12. "If I walked down by different streets to the Jardin du Luxembourg in the afternoon I could walk through the gardens and then go to the Musée du Luxembourg where the great paintings were that have now mostly been transferred to the Louvre and the Jeu de Paume. I went there nearly every day for the Cézannes and to see the Manets and the Monets and the other Impressionists that I had first come to know about in the Art Institute at Chicago. I was learning something from the painting of Cézanne that made writing simple true sentences far from enough to make the stories have the dimensions that I was trying to put in them. I was learning very much from him but I was not articulate enough to explain it to anyone. Besides it was a secret. But if the light was gone in the Luxembourg I would walk up through the gardens and stop in at the studio apartment where Gertrude Stein lived at 27 rue de Fleurus."
Author: Ernest Hemingway
13. "Amory took to writing poetry on spring afternoons, in the gardens of the big estates near Princeton, while swans made effective atmosphere in the artificial pools, and slow clouds sailed harmoniously above the willow. May came too soon, and suddenly unable to bear walls, he wandered the campus at all hours through starlight and rain."
Author: F. Scott Fitzgerald
14. "It was a dark afternoon, threatening rain and the end of the world, and done in that particularly gloomy gray in which only New York afternoons indulge. A breeze was crying down the streets, whisking along battered newspapers and pieces of things, and little lights were pricking out all the windows- it was so desolate that one was sorry for the tops of sky-scrapers lost up there in the dark green and gray heaven."
Author: F. Scott Fitzgerald
15. "All afternoon in the deck chair, I try to describe to my notebook the colors of the water and sky. How to translate sunlight into words?"
Author: Frances Mayes
16. "THREE DAYS AND twelve psychics later, Katie and Jorlan had developed a routine. Morning: jog, visit psychics. Afternoon: work at the Victorian. Evening: talk, watch television. Twilight: sleep apart and fantasize."
Author: Gena Showalter
17. "It is Sunday afternoon, preferably before the war. The wife is already asleep in the armchair, and the children have been sent out for a nice long walk. You put your feet up on the sofa, settle your spectacles on your nose, and open the News of the World. Roast beef and Yorkshire, or roast pork and apple sauce, followed up by suet pudding and driven home, as it were, by a cup of mahogany-brown tea, have put you in just the right mood. Your pipe is drawing sweetly, the sofa cushions are soft underneath you, the fire is well alight, the air is warm and stagnant. In these blissful circumstances, what is it that you want to read about? Naturally, about a murder."
Author: George Orwell
18. "Transferring in haste, I felt a curious breathlessness as the cars rumbled on through the early afternoon sunlight into territories I had always read of but had never before visited. I knew I was entering an altogether older-fashioned and more primitive New England than the mechanised, urbanised coastal and southern areas where all my life had been spent; an unspoiled, ancestral New England without the foreigners and factory-smoke, billboards and concrete roads, of the sections which modernity has touched. There would be odd survivals of that continuous native life whose deep roots make it the one authentic outgrowth of the landscape—-the continuous native life which keeps alive strange ancient memories, and fertilises the soil for shadowy, marvellous, and seldom-mentioned beliefs."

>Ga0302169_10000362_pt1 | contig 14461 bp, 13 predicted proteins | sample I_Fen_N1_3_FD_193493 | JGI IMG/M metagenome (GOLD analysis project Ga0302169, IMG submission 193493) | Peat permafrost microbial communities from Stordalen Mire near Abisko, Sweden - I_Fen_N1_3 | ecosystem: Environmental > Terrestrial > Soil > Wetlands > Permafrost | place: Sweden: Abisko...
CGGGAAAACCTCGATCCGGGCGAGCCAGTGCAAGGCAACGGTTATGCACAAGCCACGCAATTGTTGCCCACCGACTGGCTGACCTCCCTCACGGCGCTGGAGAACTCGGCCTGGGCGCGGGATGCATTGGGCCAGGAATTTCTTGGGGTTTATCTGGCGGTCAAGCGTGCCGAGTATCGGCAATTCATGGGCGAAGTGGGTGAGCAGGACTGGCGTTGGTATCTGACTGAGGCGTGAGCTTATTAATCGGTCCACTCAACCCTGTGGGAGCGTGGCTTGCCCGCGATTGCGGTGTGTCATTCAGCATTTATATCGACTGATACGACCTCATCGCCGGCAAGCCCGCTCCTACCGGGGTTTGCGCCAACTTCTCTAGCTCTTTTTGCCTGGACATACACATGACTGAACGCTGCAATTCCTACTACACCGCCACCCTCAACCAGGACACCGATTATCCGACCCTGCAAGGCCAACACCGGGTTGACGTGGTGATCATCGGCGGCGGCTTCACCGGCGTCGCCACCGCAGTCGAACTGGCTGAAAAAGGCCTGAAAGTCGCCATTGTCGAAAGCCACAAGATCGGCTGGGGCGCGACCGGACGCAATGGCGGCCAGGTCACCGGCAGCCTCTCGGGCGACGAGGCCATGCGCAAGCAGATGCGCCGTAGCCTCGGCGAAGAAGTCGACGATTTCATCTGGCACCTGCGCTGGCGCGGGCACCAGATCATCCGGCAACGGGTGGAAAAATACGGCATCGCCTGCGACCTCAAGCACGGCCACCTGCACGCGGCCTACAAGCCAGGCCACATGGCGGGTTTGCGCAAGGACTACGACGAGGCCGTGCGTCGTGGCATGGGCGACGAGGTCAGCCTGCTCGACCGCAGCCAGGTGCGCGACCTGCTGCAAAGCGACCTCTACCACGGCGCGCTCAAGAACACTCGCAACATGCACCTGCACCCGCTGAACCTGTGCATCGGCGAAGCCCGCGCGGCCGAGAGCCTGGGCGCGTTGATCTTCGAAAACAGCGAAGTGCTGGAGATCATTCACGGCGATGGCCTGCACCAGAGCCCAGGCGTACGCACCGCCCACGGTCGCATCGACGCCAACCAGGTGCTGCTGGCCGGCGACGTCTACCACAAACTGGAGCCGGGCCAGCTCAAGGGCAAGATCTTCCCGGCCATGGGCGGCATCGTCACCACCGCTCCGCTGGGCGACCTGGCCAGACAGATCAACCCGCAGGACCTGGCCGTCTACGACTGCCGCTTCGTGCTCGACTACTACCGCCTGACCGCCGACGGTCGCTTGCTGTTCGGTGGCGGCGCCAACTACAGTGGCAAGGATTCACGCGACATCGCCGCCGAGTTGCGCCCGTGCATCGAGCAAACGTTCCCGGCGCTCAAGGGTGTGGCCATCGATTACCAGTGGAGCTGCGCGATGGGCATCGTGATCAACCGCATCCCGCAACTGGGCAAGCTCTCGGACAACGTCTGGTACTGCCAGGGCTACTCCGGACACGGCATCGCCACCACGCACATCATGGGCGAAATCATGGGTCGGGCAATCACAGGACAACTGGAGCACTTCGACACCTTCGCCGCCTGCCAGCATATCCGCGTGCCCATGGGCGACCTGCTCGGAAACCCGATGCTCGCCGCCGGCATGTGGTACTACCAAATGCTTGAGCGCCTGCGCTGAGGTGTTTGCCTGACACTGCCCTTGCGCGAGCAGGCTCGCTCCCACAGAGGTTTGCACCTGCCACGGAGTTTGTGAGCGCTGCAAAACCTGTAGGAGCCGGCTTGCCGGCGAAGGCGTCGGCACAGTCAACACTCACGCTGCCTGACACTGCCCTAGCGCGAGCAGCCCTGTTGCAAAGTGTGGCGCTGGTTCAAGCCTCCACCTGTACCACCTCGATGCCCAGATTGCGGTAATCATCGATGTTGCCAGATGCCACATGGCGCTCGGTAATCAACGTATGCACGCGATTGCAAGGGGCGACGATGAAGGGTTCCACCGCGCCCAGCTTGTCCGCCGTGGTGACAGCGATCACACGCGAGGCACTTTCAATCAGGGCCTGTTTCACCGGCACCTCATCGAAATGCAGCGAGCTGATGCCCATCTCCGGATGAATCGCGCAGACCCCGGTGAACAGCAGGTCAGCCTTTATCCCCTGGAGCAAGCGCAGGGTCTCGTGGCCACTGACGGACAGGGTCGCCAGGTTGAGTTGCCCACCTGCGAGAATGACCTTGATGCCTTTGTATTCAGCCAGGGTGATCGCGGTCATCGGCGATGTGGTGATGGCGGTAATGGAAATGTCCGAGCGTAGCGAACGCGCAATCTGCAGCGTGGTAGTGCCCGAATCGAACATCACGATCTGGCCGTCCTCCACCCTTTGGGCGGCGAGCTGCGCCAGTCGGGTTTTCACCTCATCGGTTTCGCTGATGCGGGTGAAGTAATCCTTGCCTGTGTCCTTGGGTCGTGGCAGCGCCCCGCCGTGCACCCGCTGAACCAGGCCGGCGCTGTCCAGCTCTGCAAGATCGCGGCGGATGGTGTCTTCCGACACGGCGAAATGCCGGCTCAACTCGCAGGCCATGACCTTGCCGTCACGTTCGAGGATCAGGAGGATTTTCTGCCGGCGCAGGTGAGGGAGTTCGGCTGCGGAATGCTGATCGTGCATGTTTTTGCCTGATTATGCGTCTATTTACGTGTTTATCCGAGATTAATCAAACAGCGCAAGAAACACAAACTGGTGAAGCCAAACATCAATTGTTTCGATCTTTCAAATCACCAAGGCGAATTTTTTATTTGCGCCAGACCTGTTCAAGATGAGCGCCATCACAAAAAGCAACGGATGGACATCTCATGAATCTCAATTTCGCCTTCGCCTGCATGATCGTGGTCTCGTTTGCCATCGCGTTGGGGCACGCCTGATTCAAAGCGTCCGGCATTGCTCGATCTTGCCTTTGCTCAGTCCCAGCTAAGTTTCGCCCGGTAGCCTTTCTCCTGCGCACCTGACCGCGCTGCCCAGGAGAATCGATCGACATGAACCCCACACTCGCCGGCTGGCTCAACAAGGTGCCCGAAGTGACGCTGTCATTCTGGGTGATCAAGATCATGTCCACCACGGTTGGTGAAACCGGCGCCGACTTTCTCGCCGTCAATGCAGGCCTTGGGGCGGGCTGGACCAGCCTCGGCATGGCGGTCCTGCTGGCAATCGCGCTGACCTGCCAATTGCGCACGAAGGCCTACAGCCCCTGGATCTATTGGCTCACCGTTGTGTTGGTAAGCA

Author: H.P. Lovecraft
19. "How can I say what it was like to breathe again? I felt newborn. I staggered in the light of the world and took deep gulps of fresh sea air. It was late in the day: the wet mouth of the afternoon was full on my face. My soul blossomed in that brief moment as they led me out of doors. I fell, my skirts in the mud, and I turned my face upwards as if in prayer. I could have wept from the relief of light."
Author: Hannah Kent
20. "His skin radiates so much of the day's heat that touching him feels like wading into the lake, opening my hand, and catching one of the white shimmers of blistering afternoon sunlight bouncing across the water."
Author: Holly Schindler
21. "Dearest Cecilia, You'd be forgiven for thinking me mad, the way I acted this afternoon. The truth is I feel rather light headed and foolish in your presence, Cee, and I don't think I can blame the heat."
Author: Ian McEwan
22. "The town is mobbed out with Saturday shoppers looking for Christmas bargains. You can almost breathe in the raw greed which hangs in the air like vapour. As the late afternoon darkness falls, the lights look tacky and sinister."
Author: Irvine Welsh
23. "The spring came suddenly; the rains stopped, the days grew noticeably longer, and the afternoon light felt powdery, as if it might blow away."
Author: Jane Mendelsohn
24. "Is it snowing where you are? All the world that I see from my tower is draped in white and the flakes are coming down as big as pop-corns. It's late afternoon - the sun is just setting (a cold yellow colour) behind some colder violet hills, and I am up in my window seat using the last light to write to you."
Author: Jean Webster
25. "As Ted sat, feeling the evolution of the afternoon, he found himself thinking of Susan. Not the slightly different version of Susan, but Susan herself — his wife — on a day many years ago, before Ted had begun folding up his desire into the tiny shape it had become. On a trip to New York, riding the Staten Island Ferry for fun, because neither one of them had ever done it, Susan turned to him suddenly and said, "Let's make sure it's always like this." And so entwined were their thoughts at that point that Ted knew exactly why she'd said it: not because they'd made love that morning or drunk a bottle of Pouilly-Fuisse at lunch — because she'd felt the passage of time. And then Ted felt it, too, in the leaping brown water, the scudding boats and wind — motion, chaos everywhere — and he'd held Susan's hand and said, "Always. It will always be like this."
Author: Jennifer Egan